An exemplary climate debate on campus

Photo Credit: Getty

I recently returned from Miami and the campus of Florida International University (FIU), where I was pleased to take part in the FIU Environment Forum, this year with the theme “Climate Tech and Coastal Resilience.” I spoke as part of the International Climate Finance panel. My remarks at the conference covered three basic themes:

  1. The dependence of decarbonization technologies on government subsidies is a problem
  2. Current environmental laws are getting in the way of US clean tech leadership
  3. There is a lack of focus in major industrial (and environmental) policy

With the huge subsidies in the Bipartisan Infrastructure Law and the Inflation Reduction Act (IRA), a large part of the industry for solar panels, renewable fuels, electric vehicles, and other technologies is dependent on the federal government. That’s not a good way to develop a robust industry that’s going to deliver value for consumers over the long term. We’re going to have to wean clean tech firms off of the taxpayer teat eventually, unless we want every alternative energy investment to be subsidized forever.

The second part in particular will be familiar to fans of eco-modernism and the abundance agenda. Current laws, especially the National Environmental Policy Act, make it far too difficult and expensive to develop new industrial infrastructure, even when it involves things like solar and wind. Environmental regulations of the 1970s are now standing squarely in the way of environmental policy goals 50 years later. The process created by these old laws needs to be drastically streamlined.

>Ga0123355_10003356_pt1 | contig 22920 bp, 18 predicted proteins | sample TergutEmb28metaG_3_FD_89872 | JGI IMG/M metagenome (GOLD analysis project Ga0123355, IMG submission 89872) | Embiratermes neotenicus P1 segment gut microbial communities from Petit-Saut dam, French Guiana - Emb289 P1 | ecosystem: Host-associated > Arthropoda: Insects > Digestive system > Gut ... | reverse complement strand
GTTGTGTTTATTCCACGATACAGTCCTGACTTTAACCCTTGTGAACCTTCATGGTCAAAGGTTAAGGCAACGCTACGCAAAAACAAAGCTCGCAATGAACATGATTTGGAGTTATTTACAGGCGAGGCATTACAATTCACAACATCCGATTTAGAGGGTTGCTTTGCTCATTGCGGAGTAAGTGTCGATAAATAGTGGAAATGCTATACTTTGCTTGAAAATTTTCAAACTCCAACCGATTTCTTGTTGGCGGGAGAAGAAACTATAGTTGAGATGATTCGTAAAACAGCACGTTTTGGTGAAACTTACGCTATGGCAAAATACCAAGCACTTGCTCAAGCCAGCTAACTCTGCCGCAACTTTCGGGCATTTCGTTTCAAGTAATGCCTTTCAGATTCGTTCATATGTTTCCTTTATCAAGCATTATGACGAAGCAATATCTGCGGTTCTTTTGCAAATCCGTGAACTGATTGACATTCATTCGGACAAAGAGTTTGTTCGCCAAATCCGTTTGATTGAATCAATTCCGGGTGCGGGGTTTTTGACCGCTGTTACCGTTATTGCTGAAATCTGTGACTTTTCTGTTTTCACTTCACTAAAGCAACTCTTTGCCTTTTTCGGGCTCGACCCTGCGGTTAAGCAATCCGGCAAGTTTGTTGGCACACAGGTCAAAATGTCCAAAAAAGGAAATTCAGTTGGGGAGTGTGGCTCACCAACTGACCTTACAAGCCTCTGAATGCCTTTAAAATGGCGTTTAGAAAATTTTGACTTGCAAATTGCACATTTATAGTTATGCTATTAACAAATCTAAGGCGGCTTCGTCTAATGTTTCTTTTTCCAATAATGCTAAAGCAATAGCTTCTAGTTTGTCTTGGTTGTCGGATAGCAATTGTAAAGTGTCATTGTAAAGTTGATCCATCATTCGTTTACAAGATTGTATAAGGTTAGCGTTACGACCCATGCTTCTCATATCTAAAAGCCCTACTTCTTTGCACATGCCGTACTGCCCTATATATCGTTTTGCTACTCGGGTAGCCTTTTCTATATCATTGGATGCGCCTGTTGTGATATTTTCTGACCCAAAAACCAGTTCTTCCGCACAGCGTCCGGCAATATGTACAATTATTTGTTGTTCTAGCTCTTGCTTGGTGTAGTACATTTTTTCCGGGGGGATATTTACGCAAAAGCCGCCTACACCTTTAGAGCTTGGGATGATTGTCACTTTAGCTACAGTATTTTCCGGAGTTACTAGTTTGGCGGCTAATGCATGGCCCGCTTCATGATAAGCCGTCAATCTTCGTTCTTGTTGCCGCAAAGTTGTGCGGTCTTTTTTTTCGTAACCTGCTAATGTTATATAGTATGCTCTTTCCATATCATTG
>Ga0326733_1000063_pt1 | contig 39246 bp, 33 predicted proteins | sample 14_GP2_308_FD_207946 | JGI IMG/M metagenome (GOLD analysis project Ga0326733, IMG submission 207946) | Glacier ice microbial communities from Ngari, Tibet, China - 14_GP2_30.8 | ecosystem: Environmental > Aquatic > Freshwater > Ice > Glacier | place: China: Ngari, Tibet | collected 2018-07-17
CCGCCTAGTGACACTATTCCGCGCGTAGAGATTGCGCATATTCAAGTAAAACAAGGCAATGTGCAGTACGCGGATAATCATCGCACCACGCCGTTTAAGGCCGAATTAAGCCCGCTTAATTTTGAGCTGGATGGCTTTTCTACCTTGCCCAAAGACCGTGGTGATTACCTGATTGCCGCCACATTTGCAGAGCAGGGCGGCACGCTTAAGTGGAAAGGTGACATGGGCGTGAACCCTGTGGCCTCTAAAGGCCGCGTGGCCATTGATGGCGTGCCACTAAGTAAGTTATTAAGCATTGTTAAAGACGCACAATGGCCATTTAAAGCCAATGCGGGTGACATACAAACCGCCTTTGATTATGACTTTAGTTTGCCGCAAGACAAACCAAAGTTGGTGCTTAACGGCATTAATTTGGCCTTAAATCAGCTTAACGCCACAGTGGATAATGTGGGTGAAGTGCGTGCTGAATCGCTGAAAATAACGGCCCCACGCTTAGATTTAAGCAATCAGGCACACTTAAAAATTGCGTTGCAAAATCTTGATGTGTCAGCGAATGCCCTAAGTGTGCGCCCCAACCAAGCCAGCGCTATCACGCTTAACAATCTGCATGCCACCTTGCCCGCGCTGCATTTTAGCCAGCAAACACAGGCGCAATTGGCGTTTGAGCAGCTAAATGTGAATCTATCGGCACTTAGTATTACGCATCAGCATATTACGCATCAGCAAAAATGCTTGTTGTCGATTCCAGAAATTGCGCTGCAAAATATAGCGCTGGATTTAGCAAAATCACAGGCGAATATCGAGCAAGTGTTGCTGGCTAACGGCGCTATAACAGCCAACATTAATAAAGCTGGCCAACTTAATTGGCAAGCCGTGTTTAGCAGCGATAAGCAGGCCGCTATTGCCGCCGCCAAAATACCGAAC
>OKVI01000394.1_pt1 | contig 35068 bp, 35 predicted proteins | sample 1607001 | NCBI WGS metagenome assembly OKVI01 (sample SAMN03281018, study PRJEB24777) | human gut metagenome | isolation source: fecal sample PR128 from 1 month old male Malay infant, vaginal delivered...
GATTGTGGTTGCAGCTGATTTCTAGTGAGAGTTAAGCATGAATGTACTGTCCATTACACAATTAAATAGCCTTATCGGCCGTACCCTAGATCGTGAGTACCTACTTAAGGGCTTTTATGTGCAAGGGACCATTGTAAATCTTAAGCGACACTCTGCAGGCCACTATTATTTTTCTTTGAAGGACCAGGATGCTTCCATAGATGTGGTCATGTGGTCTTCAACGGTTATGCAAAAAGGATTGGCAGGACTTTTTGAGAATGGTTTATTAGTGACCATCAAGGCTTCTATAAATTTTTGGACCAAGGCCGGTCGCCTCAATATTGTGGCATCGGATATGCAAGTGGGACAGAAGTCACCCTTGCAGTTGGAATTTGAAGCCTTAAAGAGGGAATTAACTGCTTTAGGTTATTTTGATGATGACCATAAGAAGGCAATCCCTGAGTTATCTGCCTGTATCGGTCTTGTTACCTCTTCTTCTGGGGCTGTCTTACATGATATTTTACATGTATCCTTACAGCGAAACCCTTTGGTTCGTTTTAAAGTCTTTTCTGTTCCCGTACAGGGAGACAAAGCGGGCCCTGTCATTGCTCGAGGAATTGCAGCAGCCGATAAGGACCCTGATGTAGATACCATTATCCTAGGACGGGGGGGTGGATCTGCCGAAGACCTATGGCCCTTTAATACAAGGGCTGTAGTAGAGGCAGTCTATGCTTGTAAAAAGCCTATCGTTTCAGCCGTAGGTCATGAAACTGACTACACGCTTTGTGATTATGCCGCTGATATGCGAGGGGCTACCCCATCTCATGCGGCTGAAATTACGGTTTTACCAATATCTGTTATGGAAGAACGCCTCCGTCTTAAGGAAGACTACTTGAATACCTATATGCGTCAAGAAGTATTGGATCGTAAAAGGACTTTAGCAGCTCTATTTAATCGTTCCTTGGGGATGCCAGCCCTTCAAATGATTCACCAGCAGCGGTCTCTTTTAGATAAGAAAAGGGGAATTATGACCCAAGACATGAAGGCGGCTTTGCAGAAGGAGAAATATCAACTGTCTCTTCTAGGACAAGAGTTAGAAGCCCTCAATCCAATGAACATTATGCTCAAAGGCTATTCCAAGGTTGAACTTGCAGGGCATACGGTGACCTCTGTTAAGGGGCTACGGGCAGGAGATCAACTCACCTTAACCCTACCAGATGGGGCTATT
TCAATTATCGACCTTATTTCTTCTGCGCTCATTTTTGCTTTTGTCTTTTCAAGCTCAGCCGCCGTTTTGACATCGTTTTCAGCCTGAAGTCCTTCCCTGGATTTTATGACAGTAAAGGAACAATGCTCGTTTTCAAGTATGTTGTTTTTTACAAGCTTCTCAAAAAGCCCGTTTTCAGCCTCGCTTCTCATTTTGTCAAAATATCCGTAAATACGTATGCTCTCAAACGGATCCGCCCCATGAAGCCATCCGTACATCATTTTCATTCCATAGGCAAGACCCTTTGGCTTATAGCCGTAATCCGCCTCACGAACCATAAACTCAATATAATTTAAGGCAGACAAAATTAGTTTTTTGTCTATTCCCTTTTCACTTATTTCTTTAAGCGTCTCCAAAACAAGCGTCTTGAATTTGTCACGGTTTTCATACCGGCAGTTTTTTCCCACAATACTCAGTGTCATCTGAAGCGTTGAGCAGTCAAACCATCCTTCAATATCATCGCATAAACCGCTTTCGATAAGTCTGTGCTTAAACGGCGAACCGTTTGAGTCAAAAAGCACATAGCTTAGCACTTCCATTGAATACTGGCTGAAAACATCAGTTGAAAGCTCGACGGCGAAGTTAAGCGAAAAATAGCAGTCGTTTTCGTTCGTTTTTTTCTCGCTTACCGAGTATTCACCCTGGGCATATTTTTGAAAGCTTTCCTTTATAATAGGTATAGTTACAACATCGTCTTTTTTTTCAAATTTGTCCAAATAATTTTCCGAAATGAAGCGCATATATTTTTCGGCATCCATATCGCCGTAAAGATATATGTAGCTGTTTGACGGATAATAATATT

Finally, the other problem with major federal efforts, whether it’s the CHIPS and Science Act or the renewable energy rollout under the IRA, is what Ezra Klein has called “everything bagel liberalism.” That’s the expanding trend of forcing every major development project to serve multiple – often conflicting – goals. That includes government projects and private projects that need government permission or financing. That planning burden and splintered focus ends up making everything slower, more complicated, and more expensive. As a result, we get significantly less of the desired outcome. As Alec Stapp of the Institute for Progress recently pointed out, the federal government is currently subsidizing electric vehicle charging stations while also placing multiple restrictions on how and where they can be built. As a result, according to The Wall Street Journal, “Despite the $2 billion of subsidies already authorized, only two federally funded stations have opened.” We can – and must – do better than that.

Finally, I’d like to thank my former Competitive Enterprise Institute colleague and FIU professor Mario Loyola for organizing an excellent conference which addressed controversial topics while maintaining a high level of decorum and professionalism. Questions about how policymakers should best respond to concerns about future climate change have often generated public anger and conflict in recent years, so it was pleasant and reassuring to participate in an event dominated by respectful discourse. No famous paintings were coved in tomato soup during the course of the event. Thanks also to the VoLo Foundation for supporting the conference.

I also covered the FIU Environment Forum on Episode 62 of the Free the Economy podcast (the conference segment starts at 1:10).